Mini chocolate-covered strawberry profiteroles

With the ice cream all made and firmed up, I cooked up some pate a choux (choux pastry, cream puff dough, whatever you want to call out) and piped profiteroles. Then I made the chocolate sauce, which intimidated me slightly because it requires melting sugar first. I've had many trials and tribulations with caramel over the years, and I think I'm finally getting the hang of it. The melting went smoothly, and the rest of the chocolate sauce was a cinch. (Note: My version below is just a half recipe. I wanted to cut the profiterole recipe in half too, but it doesn't divide as well. You could always make cream puffs with any extras!)

Mini chocolate-covered strawberry profiteroles

The diminutive profiteroles captured fresh strawberry flavor; light, airy pate a choux; and smooth, rich chocolate sauce all in one bite. They'd make a wonderful summer party dessert!

Mini chocolate-covered strawberry profiteroles

Mini Chocolate-Covered-Strawberry Profiteroles (adapted from Gourmet, March 2008 and August 2009)
(Print this recipe)


For The Profiteroles

3/4 stick unsalted butter, cut in small chunks
3/4 cup water
1/4 teaspoon salt
3/4 cup flour
3 large eggs

For The Chocolate Sauce

1/4 cup sugar
1/2 cup heavy cream
3.5 ounces good quality bittersweet chocolate, finely chopped (I used Callebaut and Ghirardelli)
1/4 teaspoon vanilla extract

Strawberry ice cream (homemade or store-bought)



Preheat oven to 425 degrees. Line two cookie sheets with Silpats (or butter the cookies sheets).

Bring butter, water, and salt to a boil in a small saucepan, stirring until butter is melted. Reduce heat to medium, and stir in all of the flour. I like to use a wooden spoon for this. Continue stirring until mixture forms a ball and pulls away from the sides of the pan, about 30 seconds.

Transfer mixture to bowl of electric mixer, and let cool for 2 to 3 minutes.

Using electric mixer fitted with paddle attachment, beat the eggs into the dough one at a time.

Transfer mixture to a piping bag fitted with a small round tip. Pipe mounds of dough about 3/4 inch in diameter onto a cookie sheet 1 inch apart. Pat down any peaks with your fingertip.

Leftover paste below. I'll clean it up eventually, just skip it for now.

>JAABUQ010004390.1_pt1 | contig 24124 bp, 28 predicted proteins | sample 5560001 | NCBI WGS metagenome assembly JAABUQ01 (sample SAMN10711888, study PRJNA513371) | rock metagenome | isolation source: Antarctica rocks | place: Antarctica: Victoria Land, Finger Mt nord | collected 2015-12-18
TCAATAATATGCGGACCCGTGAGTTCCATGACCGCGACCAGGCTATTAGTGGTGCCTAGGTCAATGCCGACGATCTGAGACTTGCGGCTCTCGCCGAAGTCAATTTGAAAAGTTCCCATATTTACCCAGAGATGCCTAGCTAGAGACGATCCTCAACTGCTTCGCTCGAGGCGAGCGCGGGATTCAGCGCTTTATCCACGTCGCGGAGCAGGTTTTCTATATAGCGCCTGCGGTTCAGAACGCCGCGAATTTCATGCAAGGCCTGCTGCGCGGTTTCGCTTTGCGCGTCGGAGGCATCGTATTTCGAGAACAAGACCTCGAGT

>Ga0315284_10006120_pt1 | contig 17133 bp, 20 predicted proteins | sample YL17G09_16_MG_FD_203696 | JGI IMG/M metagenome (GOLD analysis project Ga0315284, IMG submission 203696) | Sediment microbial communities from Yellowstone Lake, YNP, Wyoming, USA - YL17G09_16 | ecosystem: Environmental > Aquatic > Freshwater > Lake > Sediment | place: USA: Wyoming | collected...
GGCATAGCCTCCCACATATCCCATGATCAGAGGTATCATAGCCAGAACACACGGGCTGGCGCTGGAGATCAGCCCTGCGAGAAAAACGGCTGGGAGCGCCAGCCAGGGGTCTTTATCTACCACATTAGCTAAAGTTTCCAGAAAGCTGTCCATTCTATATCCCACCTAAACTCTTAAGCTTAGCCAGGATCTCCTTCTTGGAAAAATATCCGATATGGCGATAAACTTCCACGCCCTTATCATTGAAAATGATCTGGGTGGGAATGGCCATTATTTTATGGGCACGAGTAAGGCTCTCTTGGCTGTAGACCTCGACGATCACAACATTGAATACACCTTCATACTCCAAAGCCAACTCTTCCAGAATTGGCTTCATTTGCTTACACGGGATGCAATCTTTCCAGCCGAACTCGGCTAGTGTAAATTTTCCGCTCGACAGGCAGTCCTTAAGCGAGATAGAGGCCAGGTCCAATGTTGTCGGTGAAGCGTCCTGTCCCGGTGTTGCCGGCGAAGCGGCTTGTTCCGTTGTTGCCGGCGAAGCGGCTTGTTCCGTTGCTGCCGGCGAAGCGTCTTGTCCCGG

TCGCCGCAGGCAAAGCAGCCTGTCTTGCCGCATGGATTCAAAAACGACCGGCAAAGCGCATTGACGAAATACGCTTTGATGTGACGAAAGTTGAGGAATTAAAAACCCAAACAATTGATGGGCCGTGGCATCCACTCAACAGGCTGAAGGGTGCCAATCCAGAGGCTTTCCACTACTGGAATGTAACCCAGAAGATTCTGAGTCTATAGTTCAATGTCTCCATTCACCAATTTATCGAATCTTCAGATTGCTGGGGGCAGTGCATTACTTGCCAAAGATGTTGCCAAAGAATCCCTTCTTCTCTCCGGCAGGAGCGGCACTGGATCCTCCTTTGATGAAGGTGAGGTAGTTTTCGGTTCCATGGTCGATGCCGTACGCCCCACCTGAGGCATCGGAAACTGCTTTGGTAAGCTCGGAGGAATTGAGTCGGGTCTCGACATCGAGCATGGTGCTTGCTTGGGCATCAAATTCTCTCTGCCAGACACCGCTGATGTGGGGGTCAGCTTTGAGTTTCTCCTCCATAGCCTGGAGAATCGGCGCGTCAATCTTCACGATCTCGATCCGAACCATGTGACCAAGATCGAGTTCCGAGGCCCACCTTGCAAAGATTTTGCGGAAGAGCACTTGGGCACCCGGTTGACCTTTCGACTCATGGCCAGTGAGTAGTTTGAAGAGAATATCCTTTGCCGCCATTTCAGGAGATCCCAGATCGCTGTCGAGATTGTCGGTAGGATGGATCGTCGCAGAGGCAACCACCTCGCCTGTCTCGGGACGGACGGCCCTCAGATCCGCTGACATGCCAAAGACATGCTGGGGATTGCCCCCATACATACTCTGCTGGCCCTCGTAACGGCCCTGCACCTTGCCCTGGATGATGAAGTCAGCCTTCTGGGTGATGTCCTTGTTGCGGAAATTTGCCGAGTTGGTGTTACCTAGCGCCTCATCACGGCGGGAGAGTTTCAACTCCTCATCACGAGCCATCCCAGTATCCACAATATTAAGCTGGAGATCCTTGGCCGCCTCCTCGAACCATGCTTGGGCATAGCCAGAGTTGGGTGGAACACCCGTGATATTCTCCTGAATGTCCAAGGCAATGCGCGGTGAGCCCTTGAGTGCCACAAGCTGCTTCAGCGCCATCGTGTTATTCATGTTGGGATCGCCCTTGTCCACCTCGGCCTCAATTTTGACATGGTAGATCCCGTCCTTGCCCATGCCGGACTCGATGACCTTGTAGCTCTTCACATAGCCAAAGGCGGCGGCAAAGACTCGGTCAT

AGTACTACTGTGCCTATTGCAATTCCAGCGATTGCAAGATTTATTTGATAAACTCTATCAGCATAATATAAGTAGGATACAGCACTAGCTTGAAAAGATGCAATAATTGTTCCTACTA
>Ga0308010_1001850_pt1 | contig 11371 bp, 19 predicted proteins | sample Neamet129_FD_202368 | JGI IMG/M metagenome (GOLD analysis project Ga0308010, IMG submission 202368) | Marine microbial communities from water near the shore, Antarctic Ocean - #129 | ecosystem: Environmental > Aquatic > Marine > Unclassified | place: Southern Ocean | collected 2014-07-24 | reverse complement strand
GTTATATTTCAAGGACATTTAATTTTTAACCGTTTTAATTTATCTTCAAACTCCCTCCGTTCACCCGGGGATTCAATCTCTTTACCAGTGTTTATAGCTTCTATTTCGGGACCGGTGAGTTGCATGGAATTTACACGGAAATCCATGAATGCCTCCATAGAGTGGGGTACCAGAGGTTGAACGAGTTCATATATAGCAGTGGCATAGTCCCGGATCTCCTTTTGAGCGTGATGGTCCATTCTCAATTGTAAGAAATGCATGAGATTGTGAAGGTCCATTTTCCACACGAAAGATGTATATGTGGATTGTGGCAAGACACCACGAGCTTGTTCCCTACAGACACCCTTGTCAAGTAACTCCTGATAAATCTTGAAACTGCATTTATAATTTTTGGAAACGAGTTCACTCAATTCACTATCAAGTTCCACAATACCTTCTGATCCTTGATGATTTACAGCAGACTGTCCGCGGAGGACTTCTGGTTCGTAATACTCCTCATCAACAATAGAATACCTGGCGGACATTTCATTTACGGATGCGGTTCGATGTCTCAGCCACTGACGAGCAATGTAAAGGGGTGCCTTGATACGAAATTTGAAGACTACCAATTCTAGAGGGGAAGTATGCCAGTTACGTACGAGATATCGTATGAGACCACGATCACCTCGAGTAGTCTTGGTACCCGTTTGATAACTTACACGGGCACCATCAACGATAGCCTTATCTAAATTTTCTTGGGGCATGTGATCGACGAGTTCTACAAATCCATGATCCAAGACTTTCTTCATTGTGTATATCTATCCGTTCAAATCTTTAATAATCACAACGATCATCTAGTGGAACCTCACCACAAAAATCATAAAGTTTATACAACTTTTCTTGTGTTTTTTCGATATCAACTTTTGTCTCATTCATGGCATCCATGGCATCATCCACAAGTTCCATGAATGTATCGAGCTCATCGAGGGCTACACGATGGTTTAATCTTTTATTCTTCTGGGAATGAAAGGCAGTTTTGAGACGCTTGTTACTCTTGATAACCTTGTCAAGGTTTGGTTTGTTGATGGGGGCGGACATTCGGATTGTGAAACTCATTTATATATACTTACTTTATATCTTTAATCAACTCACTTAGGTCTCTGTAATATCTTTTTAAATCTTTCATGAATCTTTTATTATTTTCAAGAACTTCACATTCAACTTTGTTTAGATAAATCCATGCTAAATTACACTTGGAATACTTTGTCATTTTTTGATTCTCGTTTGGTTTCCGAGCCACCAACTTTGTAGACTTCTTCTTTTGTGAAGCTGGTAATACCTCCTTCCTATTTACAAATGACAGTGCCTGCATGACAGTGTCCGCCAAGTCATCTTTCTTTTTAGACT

Bake sheets one at a time until mounds are puffed and golden, 15 to 20 minutes. Remove puffs from oven and poke each one with a toothpick. Return them to the oven for 3 minutes with the door propped open to dry them out. Let cool on rack. (Repeat with next pan.)

Chocolate Sauce

Melt sugar in small, heavy saucepan over medium heat, stirring occasionally and swirling pan to make sure it melts evenly. When the sugar reaches a dark amber color, remove the pan from the heat.

Carefully stir in the cream and a pinch of salt. Return to heat, and continue stirring until caramel dissolves.

Remove from heat, and whisk in chocolate and vanilla. Cover, and keep warm.


Make sure your profiteroles are completely cool, and remove your ice cream from the freezer, allowing it to soften enough to scoop it.

Place three or four profiteroles on a dessert plate. Cut them in half horizontally.

And then, using a small scoop, place a scoop of ice cream on each profiterole base. Replace the tops. Drizzle with chocolate, and serve. Repeat for as many servings as you need, or until you run out of profiteroles.

Mini chocolate-covered strawberry profiteroles

Any leftover chocolate sauce and ice cream pair up very well for ice cream sundaes!

Have you been picking or buying strawberries? What are you making with them? For another idea check out my Mini Strawberry Shortcake Sammies With Sugared Basil Leaves. They're so simple. I actually made them again this weekend for my sister's high school graduation party.

And... Happy Father's Day to all the dads out there! Since my sister's graduation party happens to be today, I'm lucky to be home in CT spending the day with my dad... and the rest of my family.